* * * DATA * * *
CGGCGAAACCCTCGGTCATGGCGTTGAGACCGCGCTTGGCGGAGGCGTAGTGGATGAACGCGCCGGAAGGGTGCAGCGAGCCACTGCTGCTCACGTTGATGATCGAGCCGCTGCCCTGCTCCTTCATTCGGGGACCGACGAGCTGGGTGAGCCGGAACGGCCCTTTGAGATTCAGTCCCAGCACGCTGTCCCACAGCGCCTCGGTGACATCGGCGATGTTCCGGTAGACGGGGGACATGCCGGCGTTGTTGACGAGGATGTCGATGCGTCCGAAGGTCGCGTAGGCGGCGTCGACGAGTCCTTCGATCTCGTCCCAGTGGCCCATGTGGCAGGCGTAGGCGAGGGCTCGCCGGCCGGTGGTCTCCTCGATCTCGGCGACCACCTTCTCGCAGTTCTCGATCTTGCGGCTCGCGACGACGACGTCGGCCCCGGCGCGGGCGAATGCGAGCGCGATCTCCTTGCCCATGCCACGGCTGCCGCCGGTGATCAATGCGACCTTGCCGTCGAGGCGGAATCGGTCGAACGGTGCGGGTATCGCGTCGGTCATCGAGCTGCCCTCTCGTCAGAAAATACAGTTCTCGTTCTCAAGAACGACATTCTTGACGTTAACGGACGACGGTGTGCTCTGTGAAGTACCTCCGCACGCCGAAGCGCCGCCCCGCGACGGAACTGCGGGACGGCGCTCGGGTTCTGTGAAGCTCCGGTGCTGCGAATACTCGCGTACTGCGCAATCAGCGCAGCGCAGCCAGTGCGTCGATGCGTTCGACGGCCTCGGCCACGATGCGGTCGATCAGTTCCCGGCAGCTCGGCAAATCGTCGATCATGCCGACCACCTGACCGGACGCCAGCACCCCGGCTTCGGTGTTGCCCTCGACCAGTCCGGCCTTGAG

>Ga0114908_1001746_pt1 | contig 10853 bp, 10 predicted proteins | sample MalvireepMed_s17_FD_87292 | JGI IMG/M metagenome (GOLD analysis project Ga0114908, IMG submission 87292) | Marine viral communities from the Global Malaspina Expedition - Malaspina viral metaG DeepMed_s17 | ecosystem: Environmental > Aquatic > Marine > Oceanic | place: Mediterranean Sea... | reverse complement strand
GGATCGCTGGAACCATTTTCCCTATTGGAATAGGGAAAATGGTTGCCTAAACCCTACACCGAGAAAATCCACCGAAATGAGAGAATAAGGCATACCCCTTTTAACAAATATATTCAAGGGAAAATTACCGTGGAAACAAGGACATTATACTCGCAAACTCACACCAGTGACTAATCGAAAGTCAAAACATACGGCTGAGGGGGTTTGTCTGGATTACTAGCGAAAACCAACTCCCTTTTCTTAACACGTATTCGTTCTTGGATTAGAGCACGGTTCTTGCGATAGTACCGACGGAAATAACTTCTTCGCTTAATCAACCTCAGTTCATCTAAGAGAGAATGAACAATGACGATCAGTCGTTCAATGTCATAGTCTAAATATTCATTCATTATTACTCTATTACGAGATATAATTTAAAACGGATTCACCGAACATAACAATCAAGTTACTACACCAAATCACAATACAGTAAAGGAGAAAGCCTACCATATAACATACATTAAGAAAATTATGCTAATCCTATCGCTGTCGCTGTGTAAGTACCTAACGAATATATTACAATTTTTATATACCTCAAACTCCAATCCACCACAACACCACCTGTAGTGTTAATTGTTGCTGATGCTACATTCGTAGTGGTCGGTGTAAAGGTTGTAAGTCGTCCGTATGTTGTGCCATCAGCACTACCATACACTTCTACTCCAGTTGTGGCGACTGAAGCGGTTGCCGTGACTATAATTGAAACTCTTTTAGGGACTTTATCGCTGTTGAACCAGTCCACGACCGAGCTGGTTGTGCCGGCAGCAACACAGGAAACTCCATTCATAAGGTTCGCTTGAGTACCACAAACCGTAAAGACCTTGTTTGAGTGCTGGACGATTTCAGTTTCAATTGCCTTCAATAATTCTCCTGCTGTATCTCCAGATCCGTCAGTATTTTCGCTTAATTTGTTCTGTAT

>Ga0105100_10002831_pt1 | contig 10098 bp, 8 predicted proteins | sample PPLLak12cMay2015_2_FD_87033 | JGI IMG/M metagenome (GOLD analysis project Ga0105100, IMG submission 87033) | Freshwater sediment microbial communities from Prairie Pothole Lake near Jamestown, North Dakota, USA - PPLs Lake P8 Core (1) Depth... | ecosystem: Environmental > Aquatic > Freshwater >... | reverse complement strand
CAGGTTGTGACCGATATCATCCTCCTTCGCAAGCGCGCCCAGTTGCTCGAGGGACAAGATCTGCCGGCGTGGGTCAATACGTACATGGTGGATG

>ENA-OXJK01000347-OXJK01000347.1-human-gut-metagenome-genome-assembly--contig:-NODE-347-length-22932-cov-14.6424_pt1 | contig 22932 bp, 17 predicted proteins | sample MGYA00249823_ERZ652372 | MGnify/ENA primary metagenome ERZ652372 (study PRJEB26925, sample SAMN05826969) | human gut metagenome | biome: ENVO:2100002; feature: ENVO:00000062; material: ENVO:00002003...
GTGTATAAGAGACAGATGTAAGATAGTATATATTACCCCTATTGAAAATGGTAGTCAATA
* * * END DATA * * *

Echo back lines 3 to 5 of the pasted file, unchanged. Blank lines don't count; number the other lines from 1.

GGATCGCTGGAACCATTTTCCCTATTGGAATAGGGAAAATGGTTGCCTAAACCCTACACCGAGAAAATCCACCGAAATGAGAGAATAAGGCATACCCCTTTTAACAAATATATTCAAGGGAAAATTACCGTGGAAACAAGGACATTATACTCGCAAACTCACACCAGTGACTAATCGAAAGTCAAAACATACGGCTGAGGGGGTTTGTCTGGATTACTAGCGAAAACCAACTCCCTTTTCTTAACACGTATTCGTTCTTGGATTAGAGCACGGTTCTTGCGATAGTACCGACGGAAATAACTTCTTCGCTTAATCAACCTCAGTTCATCTAAGAGAGAATGAACAATGACGATCAGTCGTTCAATGTCATAGTCTAAATATTCATTCATTATTACTCTATTACGAGATATAATTTAAAACGGATTCACCGAACATAACAATCAAGTTACTACACCAAATCACAATACAGTAAAGGAGAAAGCCTACCATATAACATACATTAAGAAAATTATGCTAATCCTATCGCTGTCGCTGTGTAAGTACCTAACGAATATATTACAATTTTTATATACCTCAAACTCCAATCCACCACAACACCACCTGTAGTGTTAATTGTTGCTGATGCTACATTCGTAGTGGTCGGTGTAAAGGTTGTAAGTCGTCCGTATGTTGTGCCATCAGCACTACCATACACTTCTACTCCAGTTGTGGCGACTGAAGCGGTTGCCGTGACTATAATTGAAACTCTTTTAGGGACTTTATCGCTGTTGAACCAGTCCACGACCGAGCTGGTTGTGCCGGCAGCAACACAGGAAACTCCATTCATAAGGTTCGCTTGAGTACCACAAACCGTAAAGACCTTGTTTGAGTGCTGGACGATTTCAGTTTCAATTGCCTTCAATAATTCTCCTGCTGTATCTCCAGATCCGTCAGTATTTTCGCTTAATTTGTTCTGTAT

>Ga0105100_10002831_pt1 | contig 10098 bp, 8 predicted proteins | sample PPLLak12cMay2015_2_FD_87033 | JGI IMG/M metagenome (GOLD analysis project Ga0105100, IMG submission 87033) | Freshwater sediment microbial communities from Prairie Pothole Lake near Jamestown, North Dakota, USA - PPLs Lake P8 Core (1) Depth... | ecosystem: Environmental > Aquatic > Freshwater >... | reverse complement strand
CAGGTTGTGACCGATATCATCCTCCTTCGCAAGCGCGCCCAGTTGCTCGAGGGACAAGATCTGCCGGCGTGGGTCAATACGTACATGGTGGATG